The hearing before Nicklin J related only to Taveta’s interim relief application. Accordingly, the Court’s task was to consider whether Taveta’s claim raised a serious issue to be tried.

The duty of fairness and the right to respond
The judge accepted that there was a significant public interest in authorities such as the FRC making public statements of the sanctions imposed on auditors and the reasons for those sanctions.

Taveta argued that the law required that a person should not be criticised in a public report without first having a fair opportunity to respond. The provision of that opportunity is often called “Maxwellisation”, after the 1970s litigation involving Robert Maxwell and the Board of Trade’s investigation into Pergamon Press (re Pergamon Press [1971] Ch 388] and Maxwell v Department of Trade and Industry [1974] QB 523).

The judge’s analysis was that the Maxwellisation principle was not limited to the subjects of an investigation. It was arguable that the FRC owed a duty of fairness to Taveta and its managers. The duty to act fairly arose from public law, and was triggered when a body decided to publish criticism of an individual. Prior to that, the body had to ask itself whether it was necessary to include the criticism. If it was, the next question was whether the individual’s interests could be protected by anonymising them in the report. If that was impossible or impractical, the duty of fairness would arise. The importance of the duty being observed was partly because once published, defamatory allegations contained in a report would be likely to be protected by qualified privilege, leaving the subject of the criticism with little remedy for the consequent damage to reputation.

The judge did not consider Lewin to be authority that the duty of fairness could in all cases be satisfied by publication of a disclaimer. He held that there was a serious issue to be tried as to whether the FRC owed Taveta a duty of fairness.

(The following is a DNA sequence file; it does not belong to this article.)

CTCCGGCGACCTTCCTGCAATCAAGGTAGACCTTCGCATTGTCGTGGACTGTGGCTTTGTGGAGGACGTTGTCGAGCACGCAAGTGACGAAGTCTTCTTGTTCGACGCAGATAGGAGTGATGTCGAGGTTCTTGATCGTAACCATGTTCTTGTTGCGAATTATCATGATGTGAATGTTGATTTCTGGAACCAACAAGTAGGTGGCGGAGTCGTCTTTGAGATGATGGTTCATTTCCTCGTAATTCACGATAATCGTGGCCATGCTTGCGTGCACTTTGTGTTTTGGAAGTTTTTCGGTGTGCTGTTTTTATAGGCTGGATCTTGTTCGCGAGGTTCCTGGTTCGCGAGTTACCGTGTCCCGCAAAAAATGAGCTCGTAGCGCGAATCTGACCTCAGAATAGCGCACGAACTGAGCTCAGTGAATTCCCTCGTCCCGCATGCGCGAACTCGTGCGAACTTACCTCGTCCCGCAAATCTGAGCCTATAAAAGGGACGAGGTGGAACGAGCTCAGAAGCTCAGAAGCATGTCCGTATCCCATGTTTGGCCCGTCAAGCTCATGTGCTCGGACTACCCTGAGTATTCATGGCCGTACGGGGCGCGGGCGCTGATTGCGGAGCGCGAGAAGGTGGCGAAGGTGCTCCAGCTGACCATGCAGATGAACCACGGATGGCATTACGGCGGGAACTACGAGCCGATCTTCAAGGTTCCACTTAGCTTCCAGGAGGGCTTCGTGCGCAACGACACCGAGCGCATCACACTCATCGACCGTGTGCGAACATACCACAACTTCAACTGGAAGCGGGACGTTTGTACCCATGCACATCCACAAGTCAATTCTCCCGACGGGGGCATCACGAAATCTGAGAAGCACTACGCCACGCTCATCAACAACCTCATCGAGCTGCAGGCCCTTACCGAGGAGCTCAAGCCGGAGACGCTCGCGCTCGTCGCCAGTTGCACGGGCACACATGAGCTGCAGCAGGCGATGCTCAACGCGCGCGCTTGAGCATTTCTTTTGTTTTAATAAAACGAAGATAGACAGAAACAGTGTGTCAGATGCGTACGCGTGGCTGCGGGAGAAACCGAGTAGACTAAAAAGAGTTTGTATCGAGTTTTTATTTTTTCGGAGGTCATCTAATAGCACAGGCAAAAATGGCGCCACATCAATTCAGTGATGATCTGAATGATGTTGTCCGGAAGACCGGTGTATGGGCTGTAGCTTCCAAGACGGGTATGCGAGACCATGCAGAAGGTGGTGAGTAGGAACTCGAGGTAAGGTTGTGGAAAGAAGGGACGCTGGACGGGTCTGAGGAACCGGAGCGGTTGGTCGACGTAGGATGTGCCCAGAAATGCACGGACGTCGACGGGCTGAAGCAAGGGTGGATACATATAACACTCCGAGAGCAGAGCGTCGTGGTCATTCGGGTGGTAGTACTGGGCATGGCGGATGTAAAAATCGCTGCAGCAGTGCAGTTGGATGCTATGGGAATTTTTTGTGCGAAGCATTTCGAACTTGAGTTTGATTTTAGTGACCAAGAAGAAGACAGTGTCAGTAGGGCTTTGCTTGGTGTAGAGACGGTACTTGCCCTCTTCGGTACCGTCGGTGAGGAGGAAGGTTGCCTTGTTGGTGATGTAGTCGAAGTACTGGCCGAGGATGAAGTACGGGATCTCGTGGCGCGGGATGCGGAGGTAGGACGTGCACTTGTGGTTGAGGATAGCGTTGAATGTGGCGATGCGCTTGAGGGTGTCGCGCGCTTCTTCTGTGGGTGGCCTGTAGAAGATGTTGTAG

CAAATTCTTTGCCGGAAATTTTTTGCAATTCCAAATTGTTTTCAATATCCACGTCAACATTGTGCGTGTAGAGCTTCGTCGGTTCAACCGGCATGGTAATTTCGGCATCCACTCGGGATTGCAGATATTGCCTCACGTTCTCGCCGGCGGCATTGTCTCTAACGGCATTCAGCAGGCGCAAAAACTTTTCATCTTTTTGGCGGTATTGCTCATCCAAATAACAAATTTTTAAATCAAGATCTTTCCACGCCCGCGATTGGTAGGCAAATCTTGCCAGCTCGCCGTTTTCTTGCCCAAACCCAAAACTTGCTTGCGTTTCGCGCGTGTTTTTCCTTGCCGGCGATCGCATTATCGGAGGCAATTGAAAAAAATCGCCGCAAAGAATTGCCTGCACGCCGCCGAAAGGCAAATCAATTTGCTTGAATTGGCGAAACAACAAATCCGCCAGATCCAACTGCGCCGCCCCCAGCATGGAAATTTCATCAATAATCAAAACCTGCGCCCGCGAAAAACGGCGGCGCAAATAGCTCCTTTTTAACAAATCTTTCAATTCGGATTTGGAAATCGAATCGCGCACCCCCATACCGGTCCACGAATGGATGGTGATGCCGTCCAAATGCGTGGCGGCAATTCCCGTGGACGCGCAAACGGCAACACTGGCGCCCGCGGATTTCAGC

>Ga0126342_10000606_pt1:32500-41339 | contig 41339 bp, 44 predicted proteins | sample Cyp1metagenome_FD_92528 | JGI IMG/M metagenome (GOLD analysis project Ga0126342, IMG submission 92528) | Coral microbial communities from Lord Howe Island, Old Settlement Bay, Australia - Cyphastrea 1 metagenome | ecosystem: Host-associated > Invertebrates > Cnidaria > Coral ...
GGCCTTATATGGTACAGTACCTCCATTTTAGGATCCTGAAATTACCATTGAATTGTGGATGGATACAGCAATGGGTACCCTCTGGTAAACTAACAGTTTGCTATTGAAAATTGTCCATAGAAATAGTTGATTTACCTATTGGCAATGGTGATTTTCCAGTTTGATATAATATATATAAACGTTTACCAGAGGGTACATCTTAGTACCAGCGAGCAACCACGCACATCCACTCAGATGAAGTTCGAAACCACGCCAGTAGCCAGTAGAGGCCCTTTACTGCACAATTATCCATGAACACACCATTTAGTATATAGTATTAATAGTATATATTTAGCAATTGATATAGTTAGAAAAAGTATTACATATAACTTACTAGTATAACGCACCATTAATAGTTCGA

Threshold for injunctive relief not met
On the interim relief sought, Nicklin J noted that the FRC’s right to freedom of expression was engaged. If the applicable test was that under s. 12(3) Human Rights Act 1998 (which protected publication before trial unless the party seeking to restrain publication was likely to establish that publication should not be allowed), the judge said that he would have granted an injunction.

However, the test for granting injunctions in public law cases is higher than that in private law proceedings. The threshold for injunctions restraining publication of public authorities’ reports was “very high indeed”. Although the judge stated that he had reached his conclusion “not without hesitation”, he concluded that Taveta had not demonstrated that this was an exceptional case that permitted the grant of an interim injunction on publication.

These cases illustrate the competing interests that can arise when the regulator investigates. There is a strong public interest in open, prompt, regulatory investigations and in the identification of bad practice and wrongdoing. However, there are also the interests of those who are criticised in protecting their professional reputations, and who will want to consider the criticisms intimated against them. There is also a public interest in the publication by regulators of reports that are robust and authoritative, and Maxwellisation or, to use the alternative term, a Representation Process, may help to achieve that objective.

The law requires that a person should not be criticised in a public report without first having a fair opportunity to respond to that criticism. Taveta helpfully sets out the correct decision-making process where criticism is involved. The first question is whether criticism is necessary. If it is, anonymising the individual’s name should be considered. If for whatever reason that is not done, the duty of fairness arises. A disclaimer was sufficient in Lewin, but Taveta makes it clear that this will not always be the case.

In the wider context, the scope of Maxwellisation is a live issue in UK public life. The House of Commons Treasury Select Committee has an open inquiry on the subject, following the December 2015 FCA and Prudential Regulation Authority inquiry into the collapse of HBOS, in which the Representation Process took more than a year. Recent high profile insolvencies such as Carillion bring with them regulatory scrutiny. Given the diverse interests at stake, it is likely that issues similar to those aired in Lewin and Taveta will soon be tested again before the Courts.